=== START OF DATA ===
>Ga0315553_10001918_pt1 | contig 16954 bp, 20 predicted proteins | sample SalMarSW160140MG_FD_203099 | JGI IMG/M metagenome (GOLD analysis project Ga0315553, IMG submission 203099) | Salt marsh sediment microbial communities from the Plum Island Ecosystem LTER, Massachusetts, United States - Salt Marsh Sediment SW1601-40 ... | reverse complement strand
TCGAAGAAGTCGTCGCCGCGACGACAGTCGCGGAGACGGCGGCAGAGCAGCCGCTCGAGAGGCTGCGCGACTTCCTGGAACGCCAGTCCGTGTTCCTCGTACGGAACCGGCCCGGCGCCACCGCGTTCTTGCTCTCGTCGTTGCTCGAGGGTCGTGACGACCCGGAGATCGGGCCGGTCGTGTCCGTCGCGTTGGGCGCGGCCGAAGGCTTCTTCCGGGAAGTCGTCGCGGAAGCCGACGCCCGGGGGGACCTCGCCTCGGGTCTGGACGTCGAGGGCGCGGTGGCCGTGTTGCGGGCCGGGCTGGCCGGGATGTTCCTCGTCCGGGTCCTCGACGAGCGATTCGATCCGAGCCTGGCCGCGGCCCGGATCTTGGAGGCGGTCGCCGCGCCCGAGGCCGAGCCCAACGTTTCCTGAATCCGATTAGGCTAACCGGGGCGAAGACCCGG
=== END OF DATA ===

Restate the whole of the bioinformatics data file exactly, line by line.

>Ga0315553_10001918_pt1 | contig 16954 bp, 20 predicted proteins | sample SalMarSW160140MG_FD_203099 | JGI IMG/M metagenome (GOLD analysis project Ga0315553, IMG submission 203099) | Salt marsh sediment microbial communities from the Plum Island Ecosystem LTER, Massachusetts, United States - Salt Marsh Sediment SW1601-40 ... | reverse complement strand
TCGAAGAAGTCGTCGCCGCGACGACAGTCGCGGAGACGGCGGCAGAGCAGCCGCTCGAGAGGCTGCGCGACTTCCTGGAACGCCAGTCCGTGTTCCTCGTACGGAACCGGCCCGGCGCCACCGCGTTCTTGCTCTCGTCGTTGCTCGAGGGTCGTGACGACCCGGAGATCGGGCCGGTCGTGTCCGTCGCGTTGGGCGCGGCCGAAGGCTTCTTCCGGGAAGTCGTCGCGGAAGCCGACGCCCGGGGGGACCTCGCCTCGGGTCTGGACGTCGAGGGCGCGGTGGCCGTGTTGCGGGCCGGGCTGGCCGGGATGTTCCTCGTCCGGGTCCTCGACGAGCGATTCGATCCGAGCCTGGCCGCGGCCCGGATCTTGGAGGCGGTCGCCGCGCCCGAGGCCGAGCCCAACGTTTCCTGAATCCGATTAGGCTAACCGGGGCGAAGACCCGG